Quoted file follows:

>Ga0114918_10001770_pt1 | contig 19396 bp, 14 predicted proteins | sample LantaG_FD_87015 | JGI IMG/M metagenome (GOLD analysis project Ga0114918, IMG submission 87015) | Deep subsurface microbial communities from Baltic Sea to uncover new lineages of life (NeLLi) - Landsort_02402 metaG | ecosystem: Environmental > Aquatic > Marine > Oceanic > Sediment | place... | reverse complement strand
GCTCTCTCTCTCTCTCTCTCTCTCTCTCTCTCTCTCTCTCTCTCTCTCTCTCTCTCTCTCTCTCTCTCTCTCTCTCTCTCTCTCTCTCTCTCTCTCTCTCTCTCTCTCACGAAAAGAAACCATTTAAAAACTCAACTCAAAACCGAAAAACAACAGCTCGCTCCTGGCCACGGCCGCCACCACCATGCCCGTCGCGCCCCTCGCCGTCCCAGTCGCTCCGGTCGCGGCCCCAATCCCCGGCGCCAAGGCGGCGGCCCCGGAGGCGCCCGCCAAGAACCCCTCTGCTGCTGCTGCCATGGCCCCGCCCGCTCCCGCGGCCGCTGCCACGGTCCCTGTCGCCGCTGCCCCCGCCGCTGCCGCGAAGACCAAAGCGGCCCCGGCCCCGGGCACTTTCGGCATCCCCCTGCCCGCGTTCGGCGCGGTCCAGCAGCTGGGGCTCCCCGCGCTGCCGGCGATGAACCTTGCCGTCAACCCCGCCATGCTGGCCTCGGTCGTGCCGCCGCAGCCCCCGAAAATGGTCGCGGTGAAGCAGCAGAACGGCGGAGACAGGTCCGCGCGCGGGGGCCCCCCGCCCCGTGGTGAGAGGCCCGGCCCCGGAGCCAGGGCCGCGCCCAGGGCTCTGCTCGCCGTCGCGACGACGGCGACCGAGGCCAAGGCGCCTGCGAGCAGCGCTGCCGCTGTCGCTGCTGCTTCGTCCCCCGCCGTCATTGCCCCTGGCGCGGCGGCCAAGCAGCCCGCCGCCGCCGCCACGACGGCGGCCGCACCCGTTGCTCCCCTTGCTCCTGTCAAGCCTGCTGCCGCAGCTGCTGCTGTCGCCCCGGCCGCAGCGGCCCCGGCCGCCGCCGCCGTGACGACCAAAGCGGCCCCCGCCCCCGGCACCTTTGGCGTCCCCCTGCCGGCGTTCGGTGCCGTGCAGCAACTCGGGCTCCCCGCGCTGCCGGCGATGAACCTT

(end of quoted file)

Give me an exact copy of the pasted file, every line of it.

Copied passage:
>Ga0114918_10001770_pt1 | contig 19396 bp, 14 predicted proteins | sample LantaG_FD_87015 | JGI IMG/M metagenome (GOLD analysis project Ga0114918, IMG submission 87015) | Deep subsurface microbial communities from Baltic Sea to uncover new lineages of life (NeLLi) - Landsort_02402 metaG | ecosystem: Environmental > Aquatic > Marine > Oceanic > Sediment | place... | reverse complement strand
GCTCTCTCTCTCTCTCTCTCTCTCTCTCTCTCTCTCTCTCTCTCTCTCTCTCTCTCTCTCTCTCTCTCTCTCTCTCTCTCTCTCTCTCTCTCTCTCTCTCTCTCTCTCACGAAAAGAAACCATTTAAAAACTCAACTCAAAACCGAAAAACAACAGCTCGCTCCTGGCCACGGCCGCCACCACCATGCCCGTCGCGCCCCTCGCCGTCCCAGTCGCTCCGGTCGCGGCCCCAATCCCCGGCGCCAAGGCGGCGGCCCCGGAGGCGCCCGCCAAGAACCCCTCTGCTGCTGCTGCCATGGCCCCGCCCGCTCCCGCGGCCGCTGCCACGGTCCCTGTCGCCGCTGCCCCCGCCGCTGCCGCGAAGACCAAAGCGGCCCCGGCCCCGGGCACTTTCGGCATCCCCCTGCCCGCGTTCGGCGCGGTCCAGCAGCTGGGGCTCCCCGCGCTGCCGGCGATGAACCTTGCCGTCAACCCCGCCATGCTGGCCTCGGTCGTGCCGCCGCAGCCCCCGAAAATGGTCGCGGTGAAGCAGCAGAACGGCGGAGACAGGTCCGCGCGCGGGGGCCCCCCGCCCCGTGGTGAGAGGCCCGGCCCCGGAGCCAGGGCCGCGCCCAGGGCTCTGCTCGCCGTCGCGACGACGGCGACCGAGGCCAAGGCGCCTGCGAGCAGCGCTGCCGCTGTCGCTGCTGCTTCGTCCCCCGCCGTCATTGCCCCTGGCGCGGCGGCCAAGCAGCCCGCCGCCGCCGCCACGACGGCGGCCGCACCCGTTGCTCCCCTTGCTCCTGTCAAGCCTGCTGCCGCAGCTGCTGCTGTCGCCCCGGCCGCAGCGGCCCCGGCCGCCGCCGCCGTGACGACCAAAGCGGCCCCCGCCCCCGGCACCTTTGGCGTCCCCCTGCCGGCGTTCGGTGCCGTGCAGCAACTCGGGCTCCCCGCGCTGCCGGCGATGAACCTT